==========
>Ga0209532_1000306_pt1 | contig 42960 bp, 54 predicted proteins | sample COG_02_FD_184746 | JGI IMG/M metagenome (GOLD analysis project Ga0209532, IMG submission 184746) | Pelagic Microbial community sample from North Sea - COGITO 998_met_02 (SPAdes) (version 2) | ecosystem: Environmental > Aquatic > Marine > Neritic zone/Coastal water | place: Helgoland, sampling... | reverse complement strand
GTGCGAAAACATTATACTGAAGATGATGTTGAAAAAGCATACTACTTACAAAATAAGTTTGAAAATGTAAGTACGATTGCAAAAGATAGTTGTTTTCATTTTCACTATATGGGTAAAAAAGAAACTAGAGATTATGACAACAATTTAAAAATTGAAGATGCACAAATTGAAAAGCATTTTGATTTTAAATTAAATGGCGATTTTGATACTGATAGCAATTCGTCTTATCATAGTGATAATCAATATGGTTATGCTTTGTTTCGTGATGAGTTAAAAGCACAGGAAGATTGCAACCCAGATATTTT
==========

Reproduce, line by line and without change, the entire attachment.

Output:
>Ga0209532_1000306_pt1 | contig 42960 bp, 54 predicted proteins | sample COG_02_FD_184746 | JGI IMG/M metagenome (GOLD analysis project Ga0209532, IMG submission 184746) | Pelagic Microbial community sample from North Sea - COGITO 998_met_02 (SPAdes) (version 2) | ecosystem: Environmental > Aquatic > Marine > Neritic zone/Coastal water | place: Helgoland, sampling... | reverse complement strand
GTGCGAAAACATTATACTGAAGATGATGTTGAAAAAGCATACTACTTACAAAATAAGTTTGAAAATGTAAGTACGATTGCAAAAGATAGTTGTTTTCATTTTCACTATATGGGTAAAAAAGAAACTAGAGATTATGACAACAATTTAAAAATTGAAGATGCACAAATTGAAAAGCATTTTGATTTTAAATTAAATGGCGATTTTGATACTGATAGCAATTCGTCTTATCATAGTGATAATCAATATGGTTATGCTTTGTTTCGTGATGAGTTAAAAGCACAGGAAGATTGCAACCCAGATATTTT